Jane Gray reports on the start of the national Catapult review programme.
“Hermann’s back on tour. This is his first gig!” joked David Willetts as he took the podium at the Royal Academy of Engineering for a select meeting of industry leaders in early May.
It’s like the return of The Rolling Stones, he quipped brightly.
With Dr Hermann Hauser sitting calmly, in navy jacket and polka-dot neckerchief, the comparison was perhaps a little far-fetched. But none-the-less, Mr Willetts was right to imply that Dr Hauser’s return to the UK is an exciting occasion for industry.
In 2009 Hauser was called on by Peter Mandelson, then Business Secretary, to investigate the state of the UK’s industrial innovation landscape and to formulate a plan to strengthen it.
This result, in a 2010 report, was the concept for a series of Technology Innovation Centres or TICs which would be funded in triumvirate by government, industry and competition funding.
In an encouraging display of continuity and commitment to a stronger British industrial base, this concept was picked up and developed by the current government when it came to power – it was a turn of events which Hauser himself says was a surprise, but a welcome one.
A selection of findings from the RAEng Catapult review day
- Catapults need to refine their methods of engagement with SMEs – but one model should not be made to fit all
- Catapults should collaborate more closely with existing R&D facilities across the UK to make the most of the installed research base
- Catapults should aim to become “iconic” centres for the inspiration of next generation professionals in their fields
- The Catapult funding model works well but the centres could do more to put forward collaborative bids for competition funding – such as Horizon 2020
A full record of the group’s findings was taken by the Technology Strategy Board.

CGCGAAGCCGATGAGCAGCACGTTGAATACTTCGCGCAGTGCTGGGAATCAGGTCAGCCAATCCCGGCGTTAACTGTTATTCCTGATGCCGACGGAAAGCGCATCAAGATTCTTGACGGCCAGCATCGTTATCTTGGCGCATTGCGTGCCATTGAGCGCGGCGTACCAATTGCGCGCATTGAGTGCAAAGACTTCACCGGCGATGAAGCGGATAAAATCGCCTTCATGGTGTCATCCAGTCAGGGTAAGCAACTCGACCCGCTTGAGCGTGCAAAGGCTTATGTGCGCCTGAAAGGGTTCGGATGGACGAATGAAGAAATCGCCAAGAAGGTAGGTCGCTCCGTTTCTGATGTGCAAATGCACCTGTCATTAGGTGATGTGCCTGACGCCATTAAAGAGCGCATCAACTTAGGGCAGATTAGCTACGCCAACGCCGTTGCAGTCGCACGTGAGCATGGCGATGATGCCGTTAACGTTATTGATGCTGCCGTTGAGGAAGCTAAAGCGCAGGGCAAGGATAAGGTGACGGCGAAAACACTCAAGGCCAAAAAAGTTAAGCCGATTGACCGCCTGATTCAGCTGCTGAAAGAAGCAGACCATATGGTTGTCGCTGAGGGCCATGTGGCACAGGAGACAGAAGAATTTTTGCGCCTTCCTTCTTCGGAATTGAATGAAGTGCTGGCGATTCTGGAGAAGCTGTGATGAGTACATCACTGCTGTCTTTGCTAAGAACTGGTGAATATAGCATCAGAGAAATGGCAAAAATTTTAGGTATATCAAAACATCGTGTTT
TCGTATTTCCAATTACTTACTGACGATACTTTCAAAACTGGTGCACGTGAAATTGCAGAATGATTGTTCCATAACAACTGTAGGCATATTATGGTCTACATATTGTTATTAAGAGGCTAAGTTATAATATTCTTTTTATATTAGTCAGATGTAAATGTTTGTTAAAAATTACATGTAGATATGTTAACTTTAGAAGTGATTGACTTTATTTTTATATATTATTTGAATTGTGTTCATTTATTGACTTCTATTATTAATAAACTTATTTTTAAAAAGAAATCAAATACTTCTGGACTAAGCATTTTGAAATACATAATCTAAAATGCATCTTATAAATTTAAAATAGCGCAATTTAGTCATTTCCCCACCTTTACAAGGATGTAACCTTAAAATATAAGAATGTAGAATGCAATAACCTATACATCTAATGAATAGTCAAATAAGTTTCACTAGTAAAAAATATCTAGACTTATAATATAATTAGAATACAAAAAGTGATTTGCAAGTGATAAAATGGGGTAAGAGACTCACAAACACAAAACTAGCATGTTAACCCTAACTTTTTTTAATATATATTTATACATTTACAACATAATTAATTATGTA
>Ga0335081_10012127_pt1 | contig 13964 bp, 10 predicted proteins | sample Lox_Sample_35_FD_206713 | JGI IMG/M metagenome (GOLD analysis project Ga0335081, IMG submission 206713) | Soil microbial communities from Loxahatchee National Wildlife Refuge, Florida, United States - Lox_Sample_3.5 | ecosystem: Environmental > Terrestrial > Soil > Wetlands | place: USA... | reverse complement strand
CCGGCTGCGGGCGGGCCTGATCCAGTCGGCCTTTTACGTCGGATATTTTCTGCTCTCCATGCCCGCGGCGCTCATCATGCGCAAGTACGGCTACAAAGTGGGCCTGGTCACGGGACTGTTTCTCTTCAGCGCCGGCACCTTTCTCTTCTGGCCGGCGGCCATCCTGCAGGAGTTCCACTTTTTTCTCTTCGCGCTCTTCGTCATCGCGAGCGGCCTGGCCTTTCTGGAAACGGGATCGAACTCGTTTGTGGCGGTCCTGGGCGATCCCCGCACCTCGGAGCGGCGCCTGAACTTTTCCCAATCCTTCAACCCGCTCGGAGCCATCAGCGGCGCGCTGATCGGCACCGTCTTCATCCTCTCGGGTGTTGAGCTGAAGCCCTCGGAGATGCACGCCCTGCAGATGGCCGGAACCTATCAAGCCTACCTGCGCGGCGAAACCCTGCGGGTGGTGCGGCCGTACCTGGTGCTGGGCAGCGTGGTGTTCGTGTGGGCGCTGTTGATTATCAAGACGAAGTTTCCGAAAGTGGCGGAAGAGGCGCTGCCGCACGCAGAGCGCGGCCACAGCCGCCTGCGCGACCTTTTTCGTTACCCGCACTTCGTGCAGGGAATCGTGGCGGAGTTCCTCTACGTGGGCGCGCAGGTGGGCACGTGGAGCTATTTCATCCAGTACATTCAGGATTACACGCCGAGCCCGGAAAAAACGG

The TICs are of course now the Catapults, of which the High Value Manufacturing Catapult is the longest standing having opened its doors in October 2011. There are seven other Catapults today, and two more to come on line next year – Energy Systems and Precision Medicine.
The network is young, some would say too young to require an in-depth review. But that is exactly what Hauser has returned for, following a commission from Business Secretary Vince Cable.
Over the next few months he will visit all of the burgeoning centres, assessing how well they are doing and evaluating where gaps between Catapult disciplines might point to a new Catapult being formed.
Hauser will make suggestions around where the two new Catapult’s might best be located and propose ways in which the Catapults could link better with other government initiatives to form a more tightly woven industrial infrastructure – initiatives like the Business Bank for example.
Willett’s speech at RAEng, which welcomed Hauser’s insight, also called for the future strategic direction of the Catapults to take into account the Eight Great Technologies identified by the Science and Universities Minister for priority science funding.
“Some of these technologies are already covered by the Catapults,” he said “But is there an argument, for instance, for a Robotics and Automated Systems Catapult?”
Willetts was also keen to find a way to use the Catapults to support a wider footprint of UK R&D facilities which are currently beyond the scope of support from the Science Budget. He used TWI as an example.
However, while enthusiastic about the idea of growing the Catpapult network, Willetts was also cautious of overstretching it. He suggested that, while government support for the Catapults must be long term, we should be wary of “fossilising” technology centres.
Government and industry, in partnership, should not be afraid to close a centre should a technology avenue fail or be superseded he proposed.
Broadly, Willett’s audience – and Hauser – agreed and during an afternoon of workshops which gave guests the opportunity share their observations on the operation of the Catapults, a recurring warning was made against investing in new centres at the expense of the capability of those which already exist.
Hauser’s first port of call for his Catapult review will be the High Value Manufacturing Catapult. More news to follow.
If you would like to contribute your own experiences and observations to the Catapult review process you can do so here up untill May 30.